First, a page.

Hillcrest Aids Charity Trust counsellor, Thobeka Ntshangase, comforts a patient diagnosed with cancer at the centre’s Respite Unit. Picture: Tanya Waterworth
Hillcrest Aids Charity Trust counsellor, Thobeka Ntshangase, comforts a patient diagnosed with cancer at the centre’s Respite Unit. Picture: Tanya Waterworth

Cancer cases soar during lockdown

By Tanya Waterworth Time of article published Jun 5, 2021

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A single mother of two, Nokuzola Ngubane, 40, was diganosed with cancer in December. It has spread into her spine, but Ngubane is determined to fight the big C.

She is currently in the Respite Unit at the Hillcrest Aids Charity Trust (HACT) and said this week that the support of family had kept her going.

“It started when my legs were very painful and the next day when I tried to walk, I found I couldn’t. Cancer is not an easy thing, but you have to learn to accept what is happening. I miss my kids a lot, but I know they are safe and happy with my family. I’m just happy that I have the support of my family during this time,” said Ngubane.

HACT chief executive officer, Candace Davidson, said that more than a year of lockdown has had its impact and while their services were predominantly focused on those with HIV/Aids and TB, the organisation had seen an increase in the need for care for those with cancer.

She said that with the centre having opened in 1990 and navigated 30 years of the HIV/Aids pandemic, the increase in cancer cases could be attributed to different factors.

“There has been a significant increase in the past few years, whereas previously we rarely dealt with a cancer case. We are becoming known for caring for cancer patients.

“STIs (sexually transmitted infections) such as HPV (Human papillomavirus) predisposes women to cervical cancer and HPV rates are also very high,” said Davidson, adding that there is an HPV vaccine.

She said the most common cancers presently appear to be cervical and penile, as well as head- and neck-related cancers.

“There are a lot of awareness campaigns around breast cancer, but an area of concern is a lack of awareness around other cancers such as HPV and the need for early screening to get treatment in time.

“We have heard on the ground reports that there has been a hesitancy to go to clinics for HIV/TB treatment due to a fear of catching Covid and we have had a lockdown campaign regarding the importance of adhering and maintaining a medication programme,” said Davidson.

She also highlighted that an overburdened health system and lack of oncologists had also had an impact on early cancer diagnosis.

“Those who are most vulnerable have a waiting period of three to six months and someone who has stage 4 cancer cannot wait that long. By the time they get a diagnosis, they are too weak to undergo chemotherapy,” she said.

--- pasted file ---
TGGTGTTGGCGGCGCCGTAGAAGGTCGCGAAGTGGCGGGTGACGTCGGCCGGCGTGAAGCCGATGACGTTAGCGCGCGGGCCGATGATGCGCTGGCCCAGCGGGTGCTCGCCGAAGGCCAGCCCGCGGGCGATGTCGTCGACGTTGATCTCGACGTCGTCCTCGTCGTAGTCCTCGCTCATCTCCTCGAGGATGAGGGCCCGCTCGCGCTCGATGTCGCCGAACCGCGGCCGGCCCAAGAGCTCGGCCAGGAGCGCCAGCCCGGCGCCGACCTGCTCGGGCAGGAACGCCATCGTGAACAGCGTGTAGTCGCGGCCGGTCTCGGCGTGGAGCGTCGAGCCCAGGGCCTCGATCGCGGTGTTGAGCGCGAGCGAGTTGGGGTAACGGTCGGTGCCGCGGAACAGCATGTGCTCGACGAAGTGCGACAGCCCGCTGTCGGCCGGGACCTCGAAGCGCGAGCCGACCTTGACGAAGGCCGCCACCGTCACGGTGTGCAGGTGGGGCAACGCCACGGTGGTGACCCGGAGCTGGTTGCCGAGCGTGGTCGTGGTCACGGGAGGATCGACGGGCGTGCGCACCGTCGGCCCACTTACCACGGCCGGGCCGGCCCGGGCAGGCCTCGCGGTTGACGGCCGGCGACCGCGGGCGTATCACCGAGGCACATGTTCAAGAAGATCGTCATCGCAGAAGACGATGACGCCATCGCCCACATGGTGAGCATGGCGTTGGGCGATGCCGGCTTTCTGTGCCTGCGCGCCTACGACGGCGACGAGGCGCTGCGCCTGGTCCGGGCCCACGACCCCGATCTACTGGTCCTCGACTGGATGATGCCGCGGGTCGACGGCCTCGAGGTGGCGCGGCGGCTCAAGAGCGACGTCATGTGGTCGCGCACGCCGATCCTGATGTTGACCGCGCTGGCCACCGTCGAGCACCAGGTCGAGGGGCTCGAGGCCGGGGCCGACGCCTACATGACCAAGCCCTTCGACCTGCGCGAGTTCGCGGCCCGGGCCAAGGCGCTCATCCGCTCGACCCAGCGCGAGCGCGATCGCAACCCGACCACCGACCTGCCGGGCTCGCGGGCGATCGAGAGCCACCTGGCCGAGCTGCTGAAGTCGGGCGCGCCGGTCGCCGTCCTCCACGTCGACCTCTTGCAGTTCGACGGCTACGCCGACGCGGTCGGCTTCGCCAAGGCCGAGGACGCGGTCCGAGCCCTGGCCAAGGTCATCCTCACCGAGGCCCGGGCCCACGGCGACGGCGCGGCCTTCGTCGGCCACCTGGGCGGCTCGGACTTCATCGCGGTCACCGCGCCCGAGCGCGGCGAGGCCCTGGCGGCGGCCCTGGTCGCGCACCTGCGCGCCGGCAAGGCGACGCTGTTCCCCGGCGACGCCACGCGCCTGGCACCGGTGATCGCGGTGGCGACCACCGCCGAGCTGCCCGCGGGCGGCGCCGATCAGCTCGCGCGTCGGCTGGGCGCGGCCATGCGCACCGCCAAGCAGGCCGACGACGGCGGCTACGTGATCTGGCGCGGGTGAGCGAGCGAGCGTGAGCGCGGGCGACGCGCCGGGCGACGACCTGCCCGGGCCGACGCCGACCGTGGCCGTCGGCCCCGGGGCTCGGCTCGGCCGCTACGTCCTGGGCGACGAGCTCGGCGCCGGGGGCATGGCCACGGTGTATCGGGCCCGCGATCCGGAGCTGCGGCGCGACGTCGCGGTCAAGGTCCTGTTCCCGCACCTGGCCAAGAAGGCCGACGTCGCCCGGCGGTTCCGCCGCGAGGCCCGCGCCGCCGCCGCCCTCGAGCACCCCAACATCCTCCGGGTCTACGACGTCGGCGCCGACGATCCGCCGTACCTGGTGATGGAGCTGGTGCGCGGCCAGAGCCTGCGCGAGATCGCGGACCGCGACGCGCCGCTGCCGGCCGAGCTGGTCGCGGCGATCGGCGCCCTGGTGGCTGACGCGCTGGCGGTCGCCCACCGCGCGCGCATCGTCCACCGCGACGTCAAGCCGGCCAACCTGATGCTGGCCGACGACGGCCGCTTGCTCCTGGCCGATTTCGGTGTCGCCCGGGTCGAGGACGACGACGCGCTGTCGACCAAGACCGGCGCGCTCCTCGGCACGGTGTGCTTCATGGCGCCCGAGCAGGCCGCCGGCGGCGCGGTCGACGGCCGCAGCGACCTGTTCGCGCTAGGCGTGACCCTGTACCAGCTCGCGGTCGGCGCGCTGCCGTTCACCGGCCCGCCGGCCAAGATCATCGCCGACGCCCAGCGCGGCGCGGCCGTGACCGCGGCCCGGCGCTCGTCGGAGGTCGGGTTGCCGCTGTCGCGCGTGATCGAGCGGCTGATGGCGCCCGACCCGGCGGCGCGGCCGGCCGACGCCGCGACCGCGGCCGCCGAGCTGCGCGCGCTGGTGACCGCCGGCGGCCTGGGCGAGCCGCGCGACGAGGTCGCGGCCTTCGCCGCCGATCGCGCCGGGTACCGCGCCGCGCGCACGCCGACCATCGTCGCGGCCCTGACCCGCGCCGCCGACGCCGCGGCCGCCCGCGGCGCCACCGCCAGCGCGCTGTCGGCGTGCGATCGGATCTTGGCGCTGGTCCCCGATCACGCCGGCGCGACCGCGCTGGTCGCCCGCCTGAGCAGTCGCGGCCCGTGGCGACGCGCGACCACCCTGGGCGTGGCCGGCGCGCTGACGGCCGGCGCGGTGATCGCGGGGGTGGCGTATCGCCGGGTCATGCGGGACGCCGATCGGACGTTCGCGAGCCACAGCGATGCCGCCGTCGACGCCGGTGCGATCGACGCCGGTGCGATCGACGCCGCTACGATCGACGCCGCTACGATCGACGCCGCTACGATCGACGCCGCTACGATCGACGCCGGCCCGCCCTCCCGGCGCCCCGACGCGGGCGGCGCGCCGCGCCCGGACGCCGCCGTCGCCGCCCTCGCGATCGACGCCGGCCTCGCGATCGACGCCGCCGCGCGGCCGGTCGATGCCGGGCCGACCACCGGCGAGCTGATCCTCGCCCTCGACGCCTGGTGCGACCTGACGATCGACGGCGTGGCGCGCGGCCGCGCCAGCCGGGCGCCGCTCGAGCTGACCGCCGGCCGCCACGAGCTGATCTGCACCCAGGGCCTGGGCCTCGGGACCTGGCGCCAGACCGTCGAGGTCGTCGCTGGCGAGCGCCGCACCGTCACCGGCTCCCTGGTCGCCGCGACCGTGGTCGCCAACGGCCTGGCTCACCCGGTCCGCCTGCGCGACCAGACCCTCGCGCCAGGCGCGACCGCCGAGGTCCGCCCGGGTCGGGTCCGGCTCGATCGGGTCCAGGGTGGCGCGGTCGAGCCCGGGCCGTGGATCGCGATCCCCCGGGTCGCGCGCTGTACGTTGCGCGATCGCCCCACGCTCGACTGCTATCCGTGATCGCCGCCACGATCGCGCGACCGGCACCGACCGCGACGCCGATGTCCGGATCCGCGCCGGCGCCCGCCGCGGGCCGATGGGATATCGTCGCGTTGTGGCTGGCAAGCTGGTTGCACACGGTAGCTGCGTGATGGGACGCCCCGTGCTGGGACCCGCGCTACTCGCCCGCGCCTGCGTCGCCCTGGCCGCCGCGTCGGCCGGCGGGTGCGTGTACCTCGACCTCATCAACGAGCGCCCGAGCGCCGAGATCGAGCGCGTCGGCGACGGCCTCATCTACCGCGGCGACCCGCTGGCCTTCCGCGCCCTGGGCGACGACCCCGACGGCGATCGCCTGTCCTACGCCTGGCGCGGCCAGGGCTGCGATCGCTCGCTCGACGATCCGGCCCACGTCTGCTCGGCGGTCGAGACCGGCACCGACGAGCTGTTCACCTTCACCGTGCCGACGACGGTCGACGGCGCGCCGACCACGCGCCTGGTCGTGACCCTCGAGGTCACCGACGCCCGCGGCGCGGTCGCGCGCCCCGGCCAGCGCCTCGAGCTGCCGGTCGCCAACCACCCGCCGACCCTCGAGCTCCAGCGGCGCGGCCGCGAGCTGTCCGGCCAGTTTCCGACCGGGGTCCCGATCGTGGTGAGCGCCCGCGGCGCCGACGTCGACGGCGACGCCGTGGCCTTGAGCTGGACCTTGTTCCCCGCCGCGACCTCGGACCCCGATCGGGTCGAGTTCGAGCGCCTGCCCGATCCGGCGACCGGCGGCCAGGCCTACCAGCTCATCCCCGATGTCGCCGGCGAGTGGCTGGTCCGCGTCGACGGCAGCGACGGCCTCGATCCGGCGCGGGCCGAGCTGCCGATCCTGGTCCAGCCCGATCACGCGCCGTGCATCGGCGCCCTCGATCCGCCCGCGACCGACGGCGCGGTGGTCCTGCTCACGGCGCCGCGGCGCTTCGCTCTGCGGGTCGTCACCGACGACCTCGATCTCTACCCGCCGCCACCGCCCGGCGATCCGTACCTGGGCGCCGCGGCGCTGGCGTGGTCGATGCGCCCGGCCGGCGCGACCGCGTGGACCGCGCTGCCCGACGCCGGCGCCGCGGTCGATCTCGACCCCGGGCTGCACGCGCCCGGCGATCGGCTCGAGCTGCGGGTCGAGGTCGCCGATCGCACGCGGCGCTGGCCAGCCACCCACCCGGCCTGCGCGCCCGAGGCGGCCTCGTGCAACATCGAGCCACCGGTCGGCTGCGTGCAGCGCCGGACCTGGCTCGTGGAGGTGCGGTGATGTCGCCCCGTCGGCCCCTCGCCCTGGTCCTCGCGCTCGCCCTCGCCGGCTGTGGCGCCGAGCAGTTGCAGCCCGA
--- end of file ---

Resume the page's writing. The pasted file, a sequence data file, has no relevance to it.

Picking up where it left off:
Meanwhile, Head of Public Relations for Highway Hospice, Johno Oldsm, said that there was a desperate need for more palliative care on the ground and that the organisation had also seen an increase in cancer cases since lockdown.

He said this could be attributed to different reasons, but that primarily those who were not feeling well had not sought treatment because a Covid test was required before they could be seen. Or that those with cancer also had co-morbidities creating a fear of catching Covid should they visit a clinic or hospital.

Highway Hospice closed their in-patient facility last year, tightening its budget and focusing on home visits for the terminally ill across eThekwini.

“When our nurses go for home visits where they look after patients who can’t get to a clinic, they are often being approached for help in the community. They will always help, but these are our frontline staff who have to re-sanitise for every visit, which is time-consuming and costly,” said Olds.

He also highlighted that the patient profile for cancer was getting younger with more aggressive cancers. This has a socio-economic ripple effect as such patients may still be looking after children and are economically active.

“Their timelines are also shorter and children are being affected by bereavement and grief. This also hits our nurses hard. The need for more palliative care is definitely there,” he said, adding that there was also ‘donor fatigue’ since lockdown, which was impacting NGOs and the services provided to communities.

CANSA National Manager: Care Promotion, Lorraine Govender, said the occupancy of their care homes remained low.

“In the absence of scientific data, we can deduce that this may be due to the public’s reluctance to seek cancer treatment and screening due to Covid-19 concerns. We have not received any reports on delays to access cancer treatment,” said Govender.

Independent on Saturday

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